The GDC didn’t provide a new date for the event, saying only that “we fully intend to host a GDC event later in the summer.” 

Feb. 27: Coronavirus concerns prompted the cancellation of the Facebook F8 developer conference, the biggest event for the social media giant. The event was scheduled for May 5 and 6.

“This was a tough call to make — F8 is an incredibly important event for Facebook and it’s one of our favorite ways to celebrate all of you from around the world — but we need to prioritize the health and safety of our developer partners, employees and everyone who helps put F8 on,” Konstantinos Papamiltiadis, Facebook’s director of developer platforms and programs, said in a statement.

Instead of F8, Facebook said it’s planning to bring developers together through locally hosted events, videos, and live-streamed content.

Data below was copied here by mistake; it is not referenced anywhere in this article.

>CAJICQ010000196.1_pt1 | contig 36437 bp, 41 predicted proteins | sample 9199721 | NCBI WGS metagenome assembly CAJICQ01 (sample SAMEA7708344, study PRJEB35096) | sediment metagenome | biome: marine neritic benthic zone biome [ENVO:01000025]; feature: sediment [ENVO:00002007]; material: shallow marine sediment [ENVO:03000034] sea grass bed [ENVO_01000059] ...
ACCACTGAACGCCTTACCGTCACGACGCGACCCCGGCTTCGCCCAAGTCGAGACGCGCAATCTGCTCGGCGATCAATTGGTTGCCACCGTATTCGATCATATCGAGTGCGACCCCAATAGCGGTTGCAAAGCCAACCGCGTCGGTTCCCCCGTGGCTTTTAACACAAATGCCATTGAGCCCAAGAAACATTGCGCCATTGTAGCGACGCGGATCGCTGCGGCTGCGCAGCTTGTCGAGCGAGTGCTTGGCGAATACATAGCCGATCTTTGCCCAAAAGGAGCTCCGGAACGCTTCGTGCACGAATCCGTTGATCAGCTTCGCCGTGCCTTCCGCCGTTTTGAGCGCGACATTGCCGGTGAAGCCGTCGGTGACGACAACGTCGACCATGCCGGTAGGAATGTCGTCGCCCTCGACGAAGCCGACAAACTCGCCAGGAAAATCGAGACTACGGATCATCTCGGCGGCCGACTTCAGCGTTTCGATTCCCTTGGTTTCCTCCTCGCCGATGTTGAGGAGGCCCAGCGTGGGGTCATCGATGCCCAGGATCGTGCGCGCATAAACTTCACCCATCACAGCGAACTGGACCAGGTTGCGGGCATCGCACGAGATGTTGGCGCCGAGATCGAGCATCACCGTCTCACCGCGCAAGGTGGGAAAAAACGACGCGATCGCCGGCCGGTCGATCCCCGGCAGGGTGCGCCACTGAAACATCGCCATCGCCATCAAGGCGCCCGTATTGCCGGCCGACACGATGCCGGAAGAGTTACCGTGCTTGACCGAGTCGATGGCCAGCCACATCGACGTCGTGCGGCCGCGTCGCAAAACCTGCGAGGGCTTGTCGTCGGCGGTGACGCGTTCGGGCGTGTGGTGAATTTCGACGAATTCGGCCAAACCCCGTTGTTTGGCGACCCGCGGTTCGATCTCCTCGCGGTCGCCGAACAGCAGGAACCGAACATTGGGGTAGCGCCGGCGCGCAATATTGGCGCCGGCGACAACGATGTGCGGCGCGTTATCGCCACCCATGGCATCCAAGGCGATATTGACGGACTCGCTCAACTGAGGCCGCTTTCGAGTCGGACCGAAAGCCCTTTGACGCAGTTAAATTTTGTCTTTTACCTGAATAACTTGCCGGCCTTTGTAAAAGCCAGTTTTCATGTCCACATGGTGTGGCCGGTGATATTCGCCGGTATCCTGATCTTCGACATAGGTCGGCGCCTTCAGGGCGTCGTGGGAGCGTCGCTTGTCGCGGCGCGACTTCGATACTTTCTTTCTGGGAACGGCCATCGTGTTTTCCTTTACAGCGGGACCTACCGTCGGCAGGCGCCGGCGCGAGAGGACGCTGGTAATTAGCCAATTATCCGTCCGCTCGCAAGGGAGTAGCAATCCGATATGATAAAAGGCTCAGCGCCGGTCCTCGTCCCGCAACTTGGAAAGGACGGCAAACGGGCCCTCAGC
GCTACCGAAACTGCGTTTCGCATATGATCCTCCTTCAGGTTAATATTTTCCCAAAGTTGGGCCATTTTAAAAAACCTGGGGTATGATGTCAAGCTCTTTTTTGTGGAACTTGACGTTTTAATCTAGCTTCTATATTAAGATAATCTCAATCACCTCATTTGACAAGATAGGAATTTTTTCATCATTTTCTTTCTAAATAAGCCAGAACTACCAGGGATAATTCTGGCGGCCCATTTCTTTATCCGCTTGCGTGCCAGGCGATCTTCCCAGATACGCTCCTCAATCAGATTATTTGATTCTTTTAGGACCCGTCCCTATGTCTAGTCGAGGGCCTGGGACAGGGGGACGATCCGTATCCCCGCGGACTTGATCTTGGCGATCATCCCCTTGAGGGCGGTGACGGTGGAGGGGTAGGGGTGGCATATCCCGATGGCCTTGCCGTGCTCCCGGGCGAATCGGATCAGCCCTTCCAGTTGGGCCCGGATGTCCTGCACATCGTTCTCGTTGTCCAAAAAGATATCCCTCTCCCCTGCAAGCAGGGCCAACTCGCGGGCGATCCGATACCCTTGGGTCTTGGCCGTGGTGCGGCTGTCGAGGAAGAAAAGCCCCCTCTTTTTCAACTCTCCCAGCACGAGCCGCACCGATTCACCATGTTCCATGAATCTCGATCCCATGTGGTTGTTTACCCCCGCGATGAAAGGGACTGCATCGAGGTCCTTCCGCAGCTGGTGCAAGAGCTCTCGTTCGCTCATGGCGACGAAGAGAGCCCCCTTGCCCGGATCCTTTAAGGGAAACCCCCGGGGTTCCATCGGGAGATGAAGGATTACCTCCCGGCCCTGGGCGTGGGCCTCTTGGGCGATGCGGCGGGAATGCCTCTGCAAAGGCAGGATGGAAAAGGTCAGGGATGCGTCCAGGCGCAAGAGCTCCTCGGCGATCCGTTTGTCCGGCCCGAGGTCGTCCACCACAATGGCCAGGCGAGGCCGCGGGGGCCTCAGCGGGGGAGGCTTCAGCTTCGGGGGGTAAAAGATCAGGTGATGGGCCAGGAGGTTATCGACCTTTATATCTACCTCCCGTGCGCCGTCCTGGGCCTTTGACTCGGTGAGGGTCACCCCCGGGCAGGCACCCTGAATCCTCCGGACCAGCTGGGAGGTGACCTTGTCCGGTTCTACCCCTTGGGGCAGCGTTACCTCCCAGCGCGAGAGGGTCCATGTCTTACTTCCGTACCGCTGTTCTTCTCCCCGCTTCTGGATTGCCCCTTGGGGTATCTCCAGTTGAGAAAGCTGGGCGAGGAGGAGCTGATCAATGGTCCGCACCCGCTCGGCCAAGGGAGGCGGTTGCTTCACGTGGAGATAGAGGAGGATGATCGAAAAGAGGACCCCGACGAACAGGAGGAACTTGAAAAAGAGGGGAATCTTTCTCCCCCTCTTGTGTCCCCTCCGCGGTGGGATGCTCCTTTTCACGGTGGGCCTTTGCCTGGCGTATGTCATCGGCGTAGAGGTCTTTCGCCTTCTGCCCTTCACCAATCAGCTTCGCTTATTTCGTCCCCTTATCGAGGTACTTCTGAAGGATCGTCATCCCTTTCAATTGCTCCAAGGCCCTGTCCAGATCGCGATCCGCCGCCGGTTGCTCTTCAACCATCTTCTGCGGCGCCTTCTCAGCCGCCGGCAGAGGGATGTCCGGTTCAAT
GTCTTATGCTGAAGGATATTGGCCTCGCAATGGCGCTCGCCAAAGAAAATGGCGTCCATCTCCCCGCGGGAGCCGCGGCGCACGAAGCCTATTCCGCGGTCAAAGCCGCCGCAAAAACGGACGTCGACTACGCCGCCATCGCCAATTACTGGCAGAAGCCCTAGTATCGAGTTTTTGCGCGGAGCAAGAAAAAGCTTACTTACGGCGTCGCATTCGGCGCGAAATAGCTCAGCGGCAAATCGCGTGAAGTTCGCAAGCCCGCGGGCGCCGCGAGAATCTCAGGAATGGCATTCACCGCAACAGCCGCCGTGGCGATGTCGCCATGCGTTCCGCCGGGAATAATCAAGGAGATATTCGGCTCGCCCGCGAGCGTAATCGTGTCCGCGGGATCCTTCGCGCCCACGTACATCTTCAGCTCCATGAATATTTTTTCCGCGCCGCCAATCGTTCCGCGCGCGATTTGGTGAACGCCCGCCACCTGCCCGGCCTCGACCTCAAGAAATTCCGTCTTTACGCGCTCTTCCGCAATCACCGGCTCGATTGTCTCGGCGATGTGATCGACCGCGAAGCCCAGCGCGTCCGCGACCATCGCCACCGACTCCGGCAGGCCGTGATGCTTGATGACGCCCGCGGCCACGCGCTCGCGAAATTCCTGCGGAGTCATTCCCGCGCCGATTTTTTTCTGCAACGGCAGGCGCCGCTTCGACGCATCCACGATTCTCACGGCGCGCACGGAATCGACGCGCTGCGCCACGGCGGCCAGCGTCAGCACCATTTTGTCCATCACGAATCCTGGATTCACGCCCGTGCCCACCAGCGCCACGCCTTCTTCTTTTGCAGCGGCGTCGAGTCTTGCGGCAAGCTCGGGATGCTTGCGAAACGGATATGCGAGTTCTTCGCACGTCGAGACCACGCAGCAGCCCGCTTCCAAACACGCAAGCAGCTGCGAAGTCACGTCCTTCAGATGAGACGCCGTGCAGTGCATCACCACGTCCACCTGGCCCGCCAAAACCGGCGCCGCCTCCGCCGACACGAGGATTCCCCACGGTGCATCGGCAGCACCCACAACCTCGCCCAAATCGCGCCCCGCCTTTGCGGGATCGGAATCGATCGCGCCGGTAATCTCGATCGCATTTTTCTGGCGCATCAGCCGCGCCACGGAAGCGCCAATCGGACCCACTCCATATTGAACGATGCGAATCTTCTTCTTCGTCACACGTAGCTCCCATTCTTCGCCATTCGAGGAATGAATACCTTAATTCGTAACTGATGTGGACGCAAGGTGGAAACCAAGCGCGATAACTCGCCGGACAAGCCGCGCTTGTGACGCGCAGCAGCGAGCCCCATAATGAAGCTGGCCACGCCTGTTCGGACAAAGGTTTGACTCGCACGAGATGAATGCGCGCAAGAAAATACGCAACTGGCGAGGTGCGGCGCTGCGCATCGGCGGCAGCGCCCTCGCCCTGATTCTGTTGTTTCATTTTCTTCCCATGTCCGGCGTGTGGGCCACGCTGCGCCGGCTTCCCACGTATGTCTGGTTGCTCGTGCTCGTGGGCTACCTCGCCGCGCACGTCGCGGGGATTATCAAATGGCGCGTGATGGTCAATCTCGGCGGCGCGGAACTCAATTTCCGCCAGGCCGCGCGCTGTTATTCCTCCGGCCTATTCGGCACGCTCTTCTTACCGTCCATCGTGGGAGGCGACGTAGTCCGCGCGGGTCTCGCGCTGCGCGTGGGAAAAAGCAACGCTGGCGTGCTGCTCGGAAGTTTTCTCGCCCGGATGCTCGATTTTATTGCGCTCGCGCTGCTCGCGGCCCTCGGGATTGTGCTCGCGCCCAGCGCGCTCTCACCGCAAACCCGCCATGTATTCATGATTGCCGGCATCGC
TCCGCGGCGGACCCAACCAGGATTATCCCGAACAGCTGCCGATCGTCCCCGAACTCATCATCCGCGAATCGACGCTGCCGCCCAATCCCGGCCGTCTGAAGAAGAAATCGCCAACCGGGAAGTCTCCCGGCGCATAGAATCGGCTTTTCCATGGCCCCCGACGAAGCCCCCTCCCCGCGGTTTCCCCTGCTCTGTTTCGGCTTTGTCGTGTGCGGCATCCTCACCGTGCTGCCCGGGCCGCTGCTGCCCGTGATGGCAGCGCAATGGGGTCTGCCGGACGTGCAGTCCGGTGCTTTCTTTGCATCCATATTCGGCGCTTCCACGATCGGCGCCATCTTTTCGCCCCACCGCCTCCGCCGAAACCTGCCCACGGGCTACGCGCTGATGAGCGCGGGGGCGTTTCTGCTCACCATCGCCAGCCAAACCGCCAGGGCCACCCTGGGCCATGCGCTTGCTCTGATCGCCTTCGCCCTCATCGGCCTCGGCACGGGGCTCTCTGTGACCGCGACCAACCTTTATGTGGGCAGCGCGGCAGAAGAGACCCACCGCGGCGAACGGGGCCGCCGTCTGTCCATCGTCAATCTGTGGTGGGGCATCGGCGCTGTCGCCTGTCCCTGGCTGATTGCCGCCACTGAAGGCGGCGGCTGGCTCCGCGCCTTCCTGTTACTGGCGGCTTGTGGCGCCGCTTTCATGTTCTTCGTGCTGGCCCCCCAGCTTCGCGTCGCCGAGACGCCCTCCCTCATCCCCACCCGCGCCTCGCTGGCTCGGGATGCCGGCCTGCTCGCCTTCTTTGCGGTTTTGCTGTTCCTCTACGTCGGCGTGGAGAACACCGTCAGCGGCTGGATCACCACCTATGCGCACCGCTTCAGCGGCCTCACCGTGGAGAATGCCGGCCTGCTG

Feb. 26: In a press conference, President Donald Trump reiterated the risk to Americans remains low. “The No. 1 priority from our standpoint is the health and safety of the American people,” he said. He noted that of the original 15 US cases, one remains in hospital and is “pretty sick,” with 14 others either fully recovered or in recovery. He also announced that Vice President Mike Pence will coordinate the response to the virus.

The US Centers for Disease Control and Prevention confirmed local transmission of the virus had occurred in the US. This means the virus was able to spread from person-to-person in the US, rather than being imported by a traveler.

Feb. 25: A top Olympics official suggested the 2020 Tokyo Olympic games, scheduled to begin on July 24, could be canceled, with a decision to be made by the end of May.

Feb. 23: A number of high profile events were canceled in Italy, including Serie A football matches and one of the world’s biggest fashion shows in Milan. The Venice Carnival, a world-famous masquerade, was also cut short. Tens of thousands of Italians were put into lockdown after a third death was recorded in the country.

Feb. 21: Italy reported the first person-to-person transmission of the virus and the total number of COVID-19 infections had risen to six. The cases were clustered in Italy’s Lombardy region, in the north. A day later, Feb. 22, Italy reported its first two deaths.

Feb. 20: South Korea reported its first death from the coronavirus.